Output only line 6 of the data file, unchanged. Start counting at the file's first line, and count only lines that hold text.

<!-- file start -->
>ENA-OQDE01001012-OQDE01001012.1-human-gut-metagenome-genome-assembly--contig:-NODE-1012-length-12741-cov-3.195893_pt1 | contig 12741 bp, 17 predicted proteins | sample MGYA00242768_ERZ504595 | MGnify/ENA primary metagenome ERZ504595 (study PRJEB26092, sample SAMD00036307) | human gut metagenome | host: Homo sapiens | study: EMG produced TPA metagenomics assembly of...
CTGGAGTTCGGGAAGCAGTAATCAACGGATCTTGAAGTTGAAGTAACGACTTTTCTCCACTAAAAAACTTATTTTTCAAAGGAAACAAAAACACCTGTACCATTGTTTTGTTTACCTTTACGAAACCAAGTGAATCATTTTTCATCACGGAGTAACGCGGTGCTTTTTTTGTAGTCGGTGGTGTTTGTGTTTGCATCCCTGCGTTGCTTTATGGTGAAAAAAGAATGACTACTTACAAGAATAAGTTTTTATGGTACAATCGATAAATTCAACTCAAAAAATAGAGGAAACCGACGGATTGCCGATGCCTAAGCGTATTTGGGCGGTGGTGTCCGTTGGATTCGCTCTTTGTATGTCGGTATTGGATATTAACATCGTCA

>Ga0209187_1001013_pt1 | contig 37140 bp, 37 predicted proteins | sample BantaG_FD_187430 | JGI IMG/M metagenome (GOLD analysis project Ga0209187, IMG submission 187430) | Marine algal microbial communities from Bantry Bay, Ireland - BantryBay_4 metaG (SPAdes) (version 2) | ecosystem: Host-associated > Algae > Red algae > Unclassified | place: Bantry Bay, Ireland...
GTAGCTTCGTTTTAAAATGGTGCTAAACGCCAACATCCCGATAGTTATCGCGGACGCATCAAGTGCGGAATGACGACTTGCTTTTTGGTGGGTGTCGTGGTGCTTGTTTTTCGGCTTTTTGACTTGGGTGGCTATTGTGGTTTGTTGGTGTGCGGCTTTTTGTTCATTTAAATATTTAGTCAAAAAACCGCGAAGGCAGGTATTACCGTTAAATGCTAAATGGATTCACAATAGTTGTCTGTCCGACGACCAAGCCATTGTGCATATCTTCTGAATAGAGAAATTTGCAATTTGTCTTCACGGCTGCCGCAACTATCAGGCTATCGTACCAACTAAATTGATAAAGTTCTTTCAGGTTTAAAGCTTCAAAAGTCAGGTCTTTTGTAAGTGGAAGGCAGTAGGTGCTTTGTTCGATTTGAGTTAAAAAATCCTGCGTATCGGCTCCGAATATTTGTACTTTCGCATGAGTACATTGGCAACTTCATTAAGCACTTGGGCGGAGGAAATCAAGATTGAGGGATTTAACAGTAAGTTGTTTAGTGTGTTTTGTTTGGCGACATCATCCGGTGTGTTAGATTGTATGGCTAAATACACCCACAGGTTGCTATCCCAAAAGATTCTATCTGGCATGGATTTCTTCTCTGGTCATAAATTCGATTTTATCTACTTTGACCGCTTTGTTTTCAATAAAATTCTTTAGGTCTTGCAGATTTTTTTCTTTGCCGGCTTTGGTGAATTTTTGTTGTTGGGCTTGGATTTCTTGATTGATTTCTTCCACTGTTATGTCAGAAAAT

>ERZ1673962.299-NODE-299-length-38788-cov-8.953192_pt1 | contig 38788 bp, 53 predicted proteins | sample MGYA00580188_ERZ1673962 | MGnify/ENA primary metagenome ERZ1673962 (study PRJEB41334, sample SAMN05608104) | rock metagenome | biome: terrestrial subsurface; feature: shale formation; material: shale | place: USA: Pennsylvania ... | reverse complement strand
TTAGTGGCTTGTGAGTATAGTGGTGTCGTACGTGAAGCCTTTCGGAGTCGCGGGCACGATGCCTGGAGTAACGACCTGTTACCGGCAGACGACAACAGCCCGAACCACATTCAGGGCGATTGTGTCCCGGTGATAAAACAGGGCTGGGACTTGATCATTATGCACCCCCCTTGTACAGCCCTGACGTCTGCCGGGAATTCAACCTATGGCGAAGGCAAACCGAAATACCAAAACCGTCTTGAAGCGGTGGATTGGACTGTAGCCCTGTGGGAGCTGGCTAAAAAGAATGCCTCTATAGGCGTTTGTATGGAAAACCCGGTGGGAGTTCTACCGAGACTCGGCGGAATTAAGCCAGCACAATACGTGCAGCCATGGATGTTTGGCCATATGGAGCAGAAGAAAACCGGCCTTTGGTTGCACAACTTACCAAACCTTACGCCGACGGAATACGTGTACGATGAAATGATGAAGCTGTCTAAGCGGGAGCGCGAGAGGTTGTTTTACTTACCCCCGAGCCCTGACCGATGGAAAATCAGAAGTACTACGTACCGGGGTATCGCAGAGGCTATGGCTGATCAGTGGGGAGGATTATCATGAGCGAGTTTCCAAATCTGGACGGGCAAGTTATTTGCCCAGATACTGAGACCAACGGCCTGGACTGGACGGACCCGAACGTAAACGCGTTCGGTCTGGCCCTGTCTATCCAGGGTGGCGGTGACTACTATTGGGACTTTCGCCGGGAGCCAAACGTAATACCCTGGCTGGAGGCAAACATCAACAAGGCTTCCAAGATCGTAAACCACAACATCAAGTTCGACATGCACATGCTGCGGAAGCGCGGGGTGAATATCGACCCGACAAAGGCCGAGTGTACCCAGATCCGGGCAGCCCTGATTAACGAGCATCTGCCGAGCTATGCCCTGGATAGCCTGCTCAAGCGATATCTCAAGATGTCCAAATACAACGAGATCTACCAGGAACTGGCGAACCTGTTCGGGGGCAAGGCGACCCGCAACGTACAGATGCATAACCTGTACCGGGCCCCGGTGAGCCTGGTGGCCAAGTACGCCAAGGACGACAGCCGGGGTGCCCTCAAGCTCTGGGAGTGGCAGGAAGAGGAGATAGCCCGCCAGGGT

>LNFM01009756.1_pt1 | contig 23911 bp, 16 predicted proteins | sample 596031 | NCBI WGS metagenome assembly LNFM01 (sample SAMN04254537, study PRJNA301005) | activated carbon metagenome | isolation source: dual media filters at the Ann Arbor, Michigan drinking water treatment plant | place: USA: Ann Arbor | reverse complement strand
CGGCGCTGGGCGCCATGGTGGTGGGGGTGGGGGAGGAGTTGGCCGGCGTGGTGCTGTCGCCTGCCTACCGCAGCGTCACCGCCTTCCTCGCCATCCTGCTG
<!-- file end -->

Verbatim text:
TTAGTGGCTTGTGAGTATAGTGGTGTCGTACGTGAAGCCTTTCGGAGTCGCGGGCACGATGCCTGGAGTAACGACCTGTTACCGGCAGACGACAACAGCCCGAACCACATTCAGGGCGATTGTGTCCCGGTGATAAAACAGGGCTGGGACTTGATCATTATGCACCCCCCTTGTACAGCCCTGACGTCTGCCGGGAATTCAACCTATGGCGAAGGCAAACCGAAATACCAAAACCGTCTTGAAGCGGTGGATTGGACTGTAGCCCTGTGGGAGCTGGCTAAAAAGAATGCCTCTATAGGCGTTTGTATGGAAAACCCGGTGGGAGTTCTACCGAGACTCGGCGGAATTAAGCCAGCACAATACGTGCAGCCATGGATGTTTGGCCATATGGAGCAGAAGAAAACCGGCCTTTGGTTGCACAACTTACCAAACCTTACGCCGACGGAATACGTGTACGATGAAATGATGAAGCTGTCTAAGCGGGAGCGCGAGAGGTTGTTTTACTTACCCCCGAGCCCTGACCGATGGAAAATCAGAAGTACTACGTACCGGGGTATCGCAGAGGCTATGGCTGATCAGTGGGGAGGATTATCATGAGCGAGTTTCCAAATCTGGACGGGCAAGTTATTTGCCCAGATACTGAGACCAACGGCCTGGACTGGACGGACCCGAACGTAAACGCGTTCGGTCTGGCCCTGTCTATCCAGGGTGGCGGTGACTACTATTGGGACTTTCGCCGGGAGCCAAACGTAATACCCTGGCTGGAGGCAAACATCAACAAGGCTTCCAAGATCGTAAACCACAACATCAAGTTCGACATGCACATGCTGCGGAAGCGCGGGGTGAATATCGACCCGACAAAGGCCGAGTGTACCCAGATCCGGGCAGCCCTGATTAACGAGCATCTGCCGAGCTATGCCCTGGATAGCCTGCTCAAGCGATATCTCAAGATGTCCAAATACAACGAGATCTACCAGGAACTGGCGAACCTGTTCGGGGGCAAGGCGACCCGCAACGTACAGATGCATAACCTGTACCGGGCCCCGGTGAGCCTGGTGGCCAAGTACGCCAAGGACGACAGCCGGGGTGCCCTCAAGCTCTGGGAGTGGCAGGAAGAGGAGATAGCCCGCCAGGGT